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CLINICAL IMAGE
Year : 2020  |  Volume : 152  |  Issue : 7  |  Page : 30

Cardiac aspergillosis in a patient with chronic granulomatous disease


Department of Medicine, All India Institute of Medical Sciences, New Delhi 110 029, India

Date of Submission29-Aug-2019
Date of Web Publication25-May-2021

Correspondence Address:
Manish Soneja
Department of Medicine, All India Institute of Medical Sciences, New Delhi 110 029
India
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Source of Support: None, Conflict of Interest: None


DOI: 10.4103/ijmr.IJMR_1493_19

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How to cite this article:
Arora U, Soneja M. Cardiac aspergillosis in a patient with chronic granulomatous disease. Indian J Med Res 2020;152, Suppl S1:30

How to cite this URL:
Arora U, Soneja M. Cardiac aspergillosis in a patient with chronic granulomatous disease. Indian J Med Res [serial online] 2020 [cited 2021 Aug 4];152, Suppl S1:30. Available from: https://www.ijmr.org.in/text.asp?2020/152/7/30/316717

A 29 yr old male with culture-proven disseminated aspergillosis having cutaneous, orbital involvement and epilepsy was diagnosed with chronic granulomatous disease based on dihydrorhodamine flow cytometry. He came to the Emergency Department of All India Institute of Medical Sciences (AIIMS), New Delhi, India, in March 2018, with acute myocardial infarction with angiography revealing complete left circumflex (LCx) and 90 per cent left anterior descending (LAD) coronary artery occlusion. Cardiac magnetic resonance imaging (cMRI) revealed an intra-myocardial mass encasing the affected coronary vessels [Figure 1]; MRI of the brain showed ring-enhancing lesions in the bilateral cerebral hemispheres [Figure 2]. He was on treatment with voriconazole for seven years; however, serum drug levels were found to be sub-therapeutic. In April 2019, he developed a recurrence of cutaneous lesions and received salvage therapy with intravenous voriconazole and caspofungin. Repeat cMRI showed minimal reduction in size. The patient declined intravenous therapy beyond three weeks and, due to paucity of alternative efficacious oral antifungal agents in disseminated aspergillosis, was continued on voriconazole and remained asymptomatic on follow up for six months.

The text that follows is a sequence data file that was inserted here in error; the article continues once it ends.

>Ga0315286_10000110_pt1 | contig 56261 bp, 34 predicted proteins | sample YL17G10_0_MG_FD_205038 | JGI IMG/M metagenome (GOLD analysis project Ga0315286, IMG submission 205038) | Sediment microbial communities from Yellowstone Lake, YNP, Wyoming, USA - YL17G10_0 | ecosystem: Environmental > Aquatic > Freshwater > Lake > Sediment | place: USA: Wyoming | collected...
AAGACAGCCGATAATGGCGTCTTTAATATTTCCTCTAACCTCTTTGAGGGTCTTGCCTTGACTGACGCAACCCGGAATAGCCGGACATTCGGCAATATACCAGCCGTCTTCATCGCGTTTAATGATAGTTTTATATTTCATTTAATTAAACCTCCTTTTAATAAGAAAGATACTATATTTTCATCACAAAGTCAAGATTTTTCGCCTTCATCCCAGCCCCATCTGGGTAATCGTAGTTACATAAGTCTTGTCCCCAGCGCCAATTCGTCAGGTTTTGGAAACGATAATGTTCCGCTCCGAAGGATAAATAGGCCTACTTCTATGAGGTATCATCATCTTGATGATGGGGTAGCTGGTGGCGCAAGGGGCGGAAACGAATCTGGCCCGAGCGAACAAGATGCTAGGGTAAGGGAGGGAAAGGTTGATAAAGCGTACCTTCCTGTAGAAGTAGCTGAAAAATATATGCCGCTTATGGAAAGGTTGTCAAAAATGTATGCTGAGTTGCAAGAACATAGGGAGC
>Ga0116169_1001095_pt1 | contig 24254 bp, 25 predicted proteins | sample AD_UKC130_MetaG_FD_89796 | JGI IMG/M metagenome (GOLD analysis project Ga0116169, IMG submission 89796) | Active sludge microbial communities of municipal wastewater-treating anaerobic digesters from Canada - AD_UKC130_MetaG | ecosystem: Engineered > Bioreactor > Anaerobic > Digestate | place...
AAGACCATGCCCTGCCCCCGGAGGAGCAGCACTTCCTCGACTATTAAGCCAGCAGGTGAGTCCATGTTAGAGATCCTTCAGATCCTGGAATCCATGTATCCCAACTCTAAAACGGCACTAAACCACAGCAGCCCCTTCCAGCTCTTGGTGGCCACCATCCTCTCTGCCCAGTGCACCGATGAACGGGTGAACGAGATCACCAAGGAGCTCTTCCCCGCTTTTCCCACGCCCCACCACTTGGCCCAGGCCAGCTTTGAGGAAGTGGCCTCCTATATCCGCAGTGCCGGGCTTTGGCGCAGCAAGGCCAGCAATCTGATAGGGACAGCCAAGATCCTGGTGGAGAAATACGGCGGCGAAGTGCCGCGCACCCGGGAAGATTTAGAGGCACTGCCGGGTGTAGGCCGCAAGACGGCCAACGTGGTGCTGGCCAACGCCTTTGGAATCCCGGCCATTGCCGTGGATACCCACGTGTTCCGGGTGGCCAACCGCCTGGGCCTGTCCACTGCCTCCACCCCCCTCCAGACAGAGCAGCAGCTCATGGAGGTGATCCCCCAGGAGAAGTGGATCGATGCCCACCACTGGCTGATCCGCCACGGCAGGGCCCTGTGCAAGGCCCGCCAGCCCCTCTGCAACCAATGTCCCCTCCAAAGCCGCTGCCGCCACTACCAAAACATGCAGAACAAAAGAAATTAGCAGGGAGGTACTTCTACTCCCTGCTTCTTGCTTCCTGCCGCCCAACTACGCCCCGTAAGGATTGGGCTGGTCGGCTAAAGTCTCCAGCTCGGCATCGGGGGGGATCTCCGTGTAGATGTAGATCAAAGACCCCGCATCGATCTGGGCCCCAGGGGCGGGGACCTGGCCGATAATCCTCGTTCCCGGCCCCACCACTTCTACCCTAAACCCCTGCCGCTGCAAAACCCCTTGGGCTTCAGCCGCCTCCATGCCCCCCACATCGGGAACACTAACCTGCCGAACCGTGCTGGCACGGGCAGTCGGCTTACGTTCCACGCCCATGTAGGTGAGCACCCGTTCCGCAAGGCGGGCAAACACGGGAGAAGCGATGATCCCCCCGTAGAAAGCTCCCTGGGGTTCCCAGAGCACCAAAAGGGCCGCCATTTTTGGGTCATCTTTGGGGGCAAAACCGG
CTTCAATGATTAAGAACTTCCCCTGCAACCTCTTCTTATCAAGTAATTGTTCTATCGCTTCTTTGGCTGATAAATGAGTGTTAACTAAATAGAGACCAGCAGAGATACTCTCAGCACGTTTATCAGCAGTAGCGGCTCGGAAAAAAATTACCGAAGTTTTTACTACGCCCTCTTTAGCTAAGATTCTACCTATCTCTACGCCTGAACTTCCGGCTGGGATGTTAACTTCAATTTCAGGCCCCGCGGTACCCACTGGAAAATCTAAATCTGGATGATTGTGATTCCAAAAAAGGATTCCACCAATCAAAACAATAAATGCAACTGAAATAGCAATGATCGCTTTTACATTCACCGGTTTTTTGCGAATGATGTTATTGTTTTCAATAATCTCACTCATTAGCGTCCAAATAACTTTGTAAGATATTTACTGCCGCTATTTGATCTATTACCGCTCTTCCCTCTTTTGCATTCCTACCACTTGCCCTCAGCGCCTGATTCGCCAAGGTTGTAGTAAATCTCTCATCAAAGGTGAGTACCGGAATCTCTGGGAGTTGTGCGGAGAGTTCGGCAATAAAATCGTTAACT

Figure 1: Four-chamber axial-phase sensitive inversion recovery sequence view. Cardiac magnetic resonance imaging revealed a 7.7 × 6.2 × 6.2 cm heterogeneous intra-myocardial mass (arrow) involving trans-mural left ventricle adjacent to the stented segment of the left anterior descending (LAD) artery. Similar lesions were present in other parts of left ventricle as well as right atrium (RA) at superior vena cava–RA junction. There was no focus of fungal lesion in the lungs. The right ventricle (RV) is also shown.

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Figure 2: Magnetic resonance imaging brain T1 with gadolinium-contrast enhancement: Multiple well-defined peripherally enhancing lesions (arrows) with peri-lesional oedema in the bilateral fronto-parieto-temporal lobes, the largest one measuring 4 × 3.6 cm in the right parietal lobe.

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Conflicts of Interest: None.


    Figures

  [Figure 1], [Figure 2]



 

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